• Understanding how to update CSS, JavaScript and other dynamic data techniques such as Liquid templates.
  • New features coming from Microsoft so they don’t duplicate effort.

For background, a highly recommended listen is a recent CRM Audio podcast with Dileep Singh, Principal Programme Manager for PowerApps Portals. Dileep explained some of the rationale behind the Dynamics Portal and PowerApps portal roadmaps and features. In the same way Dynamics 365 has progressed in the past two years, the Portal framework and architecture is now becoming more mature. Some simple things like auto cache refreshing during Portal App development now streamline web developer portal development tasks. The fact that the new PowerApps Portal design tools are now more front end, drag and drop focused means you can see where the product is going. But until there is a theming engine for portals, traditional design skills are necessary to get rid of that ‘out of the box’ look.

If I have the design skills, should I use PowerApps for all my web content?

One common question is whether Portals is mature enough to replace an entire existing Content Management System. The answer is, it depends. Consider the following?

  • Do you have an existing website style and brand you are happy with?
  • Is your website mostly static content with little additional functionality?
  • Do you have a minimal need to update content, blogs or news?
  • Is your main use case for an authenticated portal to serve Dynamics 365 / PowerApps data?

If you can answer yes to these questions, Portals could be used for all your content. If you need more features, then traditional technologies may also be required.

What if I need more traditional (Content Management System) CMS features?


If you need traditional CMS features for static content, then your PowerApps portal may sit better alongside a traditional CMS such as PHP based WordPress, Joomla, Magento or Drupal or a stack aligned .NET CMS such as Kentico.

Traditional CMS have advantages that PowerApps Portals do not yet have, such as

Using a hybrid approach you can often have the best of both worlds. For this reason, many organisations have an easily updatable CMS website at http://www.contoso.com alongside a companion and aesthetically identical portal at the portal.contoso.com subdomain. Many users will not notice or care about the different URL in the address bar. If you don’t have the skills in-house, any large Dynamics Partner should be able to provide you with both Dynamics 365 services and traditional web design services to keep the user journey aligned across both platforms.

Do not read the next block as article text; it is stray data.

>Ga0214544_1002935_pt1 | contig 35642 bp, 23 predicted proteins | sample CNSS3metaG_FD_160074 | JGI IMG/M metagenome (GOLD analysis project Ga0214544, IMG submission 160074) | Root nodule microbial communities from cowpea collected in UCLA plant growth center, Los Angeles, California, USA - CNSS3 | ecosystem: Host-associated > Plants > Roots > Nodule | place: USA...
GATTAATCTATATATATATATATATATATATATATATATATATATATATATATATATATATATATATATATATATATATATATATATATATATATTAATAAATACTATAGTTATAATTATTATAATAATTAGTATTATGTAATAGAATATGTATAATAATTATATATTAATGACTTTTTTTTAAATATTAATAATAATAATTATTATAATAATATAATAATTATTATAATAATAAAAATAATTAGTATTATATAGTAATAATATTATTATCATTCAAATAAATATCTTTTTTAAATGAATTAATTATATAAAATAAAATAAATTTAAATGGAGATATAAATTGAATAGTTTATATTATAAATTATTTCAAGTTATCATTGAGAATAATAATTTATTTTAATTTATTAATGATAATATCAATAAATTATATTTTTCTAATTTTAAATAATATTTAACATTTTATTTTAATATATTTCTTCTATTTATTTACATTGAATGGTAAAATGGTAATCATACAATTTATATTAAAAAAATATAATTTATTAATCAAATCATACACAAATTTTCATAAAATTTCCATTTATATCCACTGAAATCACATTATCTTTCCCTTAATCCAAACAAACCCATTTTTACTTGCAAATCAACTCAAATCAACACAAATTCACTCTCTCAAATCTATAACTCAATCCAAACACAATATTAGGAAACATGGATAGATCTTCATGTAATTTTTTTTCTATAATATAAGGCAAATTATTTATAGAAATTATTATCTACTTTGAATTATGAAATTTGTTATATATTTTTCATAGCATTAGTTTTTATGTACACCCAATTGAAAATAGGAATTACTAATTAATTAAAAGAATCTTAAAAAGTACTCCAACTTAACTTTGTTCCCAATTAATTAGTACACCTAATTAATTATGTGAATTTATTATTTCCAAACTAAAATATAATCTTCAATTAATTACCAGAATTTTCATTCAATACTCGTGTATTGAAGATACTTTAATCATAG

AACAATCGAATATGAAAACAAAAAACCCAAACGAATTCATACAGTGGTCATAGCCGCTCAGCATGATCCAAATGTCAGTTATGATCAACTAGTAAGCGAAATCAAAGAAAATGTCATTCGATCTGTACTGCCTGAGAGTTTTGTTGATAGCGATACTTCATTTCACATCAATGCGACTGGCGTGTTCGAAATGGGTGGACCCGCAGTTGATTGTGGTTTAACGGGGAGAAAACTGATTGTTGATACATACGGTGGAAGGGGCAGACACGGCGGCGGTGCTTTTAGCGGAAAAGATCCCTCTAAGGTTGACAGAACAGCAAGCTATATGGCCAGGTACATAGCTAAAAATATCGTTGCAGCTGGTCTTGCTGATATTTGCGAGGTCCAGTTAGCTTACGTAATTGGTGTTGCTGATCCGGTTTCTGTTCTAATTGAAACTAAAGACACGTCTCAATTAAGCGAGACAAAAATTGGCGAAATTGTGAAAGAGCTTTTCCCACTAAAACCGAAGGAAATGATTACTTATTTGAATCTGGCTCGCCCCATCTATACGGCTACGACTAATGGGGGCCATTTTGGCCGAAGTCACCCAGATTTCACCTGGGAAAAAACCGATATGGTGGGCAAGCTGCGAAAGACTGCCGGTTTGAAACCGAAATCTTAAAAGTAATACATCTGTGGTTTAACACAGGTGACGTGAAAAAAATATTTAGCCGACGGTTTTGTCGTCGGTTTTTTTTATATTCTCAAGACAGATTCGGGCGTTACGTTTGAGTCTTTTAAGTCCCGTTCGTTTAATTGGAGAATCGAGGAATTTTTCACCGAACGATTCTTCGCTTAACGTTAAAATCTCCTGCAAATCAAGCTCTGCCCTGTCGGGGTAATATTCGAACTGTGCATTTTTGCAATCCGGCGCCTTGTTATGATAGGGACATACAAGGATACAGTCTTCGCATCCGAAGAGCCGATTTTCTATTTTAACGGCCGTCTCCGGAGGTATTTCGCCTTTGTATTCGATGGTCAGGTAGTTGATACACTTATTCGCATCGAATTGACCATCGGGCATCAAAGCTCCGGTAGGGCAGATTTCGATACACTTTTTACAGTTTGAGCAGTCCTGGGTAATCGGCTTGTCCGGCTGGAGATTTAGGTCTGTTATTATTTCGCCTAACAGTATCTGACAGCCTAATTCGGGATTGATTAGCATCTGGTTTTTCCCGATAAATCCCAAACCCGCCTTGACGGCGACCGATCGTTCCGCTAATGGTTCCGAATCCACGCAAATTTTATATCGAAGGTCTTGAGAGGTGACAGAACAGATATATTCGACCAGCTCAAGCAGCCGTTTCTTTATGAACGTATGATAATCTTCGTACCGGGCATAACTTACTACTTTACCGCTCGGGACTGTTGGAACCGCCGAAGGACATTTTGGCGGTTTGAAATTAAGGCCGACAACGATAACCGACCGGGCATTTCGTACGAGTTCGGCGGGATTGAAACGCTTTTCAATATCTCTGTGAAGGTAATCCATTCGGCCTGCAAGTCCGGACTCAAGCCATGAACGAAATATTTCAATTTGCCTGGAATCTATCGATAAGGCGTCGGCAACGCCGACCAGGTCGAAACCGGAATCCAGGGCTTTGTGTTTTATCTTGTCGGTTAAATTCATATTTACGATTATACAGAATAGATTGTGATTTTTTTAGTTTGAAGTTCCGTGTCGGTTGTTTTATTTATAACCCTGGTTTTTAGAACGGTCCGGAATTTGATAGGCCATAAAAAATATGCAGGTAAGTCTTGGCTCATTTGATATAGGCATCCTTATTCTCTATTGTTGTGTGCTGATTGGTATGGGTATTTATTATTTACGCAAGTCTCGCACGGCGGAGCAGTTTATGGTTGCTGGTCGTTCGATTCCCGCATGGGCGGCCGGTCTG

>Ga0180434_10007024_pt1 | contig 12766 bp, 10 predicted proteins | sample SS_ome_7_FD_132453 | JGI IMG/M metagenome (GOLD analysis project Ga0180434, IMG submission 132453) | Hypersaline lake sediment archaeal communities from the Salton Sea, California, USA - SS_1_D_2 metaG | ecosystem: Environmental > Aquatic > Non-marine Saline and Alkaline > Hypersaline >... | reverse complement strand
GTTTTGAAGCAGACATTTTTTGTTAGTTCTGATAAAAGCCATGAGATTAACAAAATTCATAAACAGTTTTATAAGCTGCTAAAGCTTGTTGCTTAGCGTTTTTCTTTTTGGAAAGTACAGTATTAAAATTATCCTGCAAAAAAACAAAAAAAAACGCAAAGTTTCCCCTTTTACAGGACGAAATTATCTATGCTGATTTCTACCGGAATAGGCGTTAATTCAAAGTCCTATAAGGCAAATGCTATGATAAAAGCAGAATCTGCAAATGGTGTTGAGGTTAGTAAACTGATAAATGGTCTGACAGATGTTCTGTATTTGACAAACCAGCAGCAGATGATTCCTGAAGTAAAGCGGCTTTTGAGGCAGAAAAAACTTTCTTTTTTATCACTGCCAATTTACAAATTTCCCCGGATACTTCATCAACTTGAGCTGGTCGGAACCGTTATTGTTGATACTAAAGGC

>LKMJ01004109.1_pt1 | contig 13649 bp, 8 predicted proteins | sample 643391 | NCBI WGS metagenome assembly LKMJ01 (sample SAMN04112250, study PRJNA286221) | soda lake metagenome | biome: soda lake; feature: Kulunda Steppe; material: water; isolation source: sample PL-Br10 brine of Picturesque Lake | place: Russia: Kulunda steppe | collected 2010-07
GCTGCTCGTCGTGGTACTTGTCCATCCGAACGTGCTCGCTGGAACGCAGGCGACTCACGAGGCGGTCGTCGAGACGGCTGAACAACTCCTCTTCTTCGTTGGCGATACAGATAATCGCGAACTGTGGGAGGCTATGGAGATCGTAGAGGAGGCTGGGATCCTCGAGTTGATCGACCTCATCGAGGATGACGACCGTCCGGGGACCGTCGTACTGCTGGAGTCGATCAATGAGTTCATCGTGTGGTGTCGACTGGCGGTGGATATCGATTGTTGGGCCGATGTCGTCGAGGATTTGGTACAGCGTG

Your CMS should be a robust supported platform. A Power Portal is robust by virtue of the fact it is built by Microsoft on top of Dynamics 365 and PowerApps. It’s unlikely PowerApps portals will ever become a fully-fledged CMS with an ecosystem like WordPress or Joomla because that’s not its focus.

Should I use another Dynamics Portals Technology?

It’s true to say PowerApps and Dynamics portals is not the only show in town for integrating to Dynamics. There are numerous other options to expose information externally or get  – for example :

  • A static html page which calls a Microsoft Flow (unauthenticated)
  • A custom website which calls Dynamics 365 web services directly to create, update, retrieve Dynamics 365 data.
  • The Open Sourced Community Portals* (see footnote below)
  • Other packaged plugins e.g.
    • AlexaCRM – A currently supported WordPress Plugin that connects directly to Dynamics 365.
    • CRMPortalConnector – A currently supported Sitefinity (another mature CRM) add-on that connects directly to Dynamics 365.

Each of these approaches may have their strengths and weaknesses, however one additional important thing to consider is the long-term supportability and product roadmap of such approaches. Many old ADX Studio customers were caught on the hop when the product was suddenly discontinued. They had to go back to the drawing board with a lot of expense and rework. Do you want to risk third party options which may stop working if Microsoft deprecate an API in the future?

A Final Recommendation 

So, what should you choose? Whatever portal product or combination of products or offering you pick, make sure the roadmap matches your ambitions! Microsoft Portals is likely to be the long-term answer and the licensing is evolving to fit more use cases as features are developed. Expect more CMS style functionality in PowerApps Portals but it’s unlikely to compete against more mature content management systems like WordPress.

Be wary of short-term solutions which may not be around in a few years or which may be expensive to upgrade. Don’t discount a hybrid approach which can ensure both a configurable user journey and styling considerations across multiple best of breed platforms.

*Although a community portal fork of the old ADX Studio source code exists, it is not supported by Microsoft and it does not have a long-term roadmap. You may need to seek third party support if you do not have a web development team who can support this themselves.

5 thoughts on “PowerApps and Dynamics Portals Design Decisions

  1. Great post Brian, this is exactly the decisions we are taking at the moment. Any more comments with regard to hybrid approach, embedded portal, use of iFrames etc. most welcome.

  2. Hi Mark, it’s hard to discount a Hybrid approach. It’s possible to embed portal pages in other websites by using an appropriate web template for that page. There are some more good details from this from Colin Vermander here : https://colinvermander.com/2016/12/27/using-your-dynamics-365-portal-in-an-iframe/

    Where the challenge may come is with single sign-on considerations across both stacks. Portals now supports Azure B2C authentication. Whatever other stack you are going for alongside, if there is I would recommend you look for something that supports B2C Authentication which means you can use both platforms to their strengths across both authenticated and non-authenticated user journeys.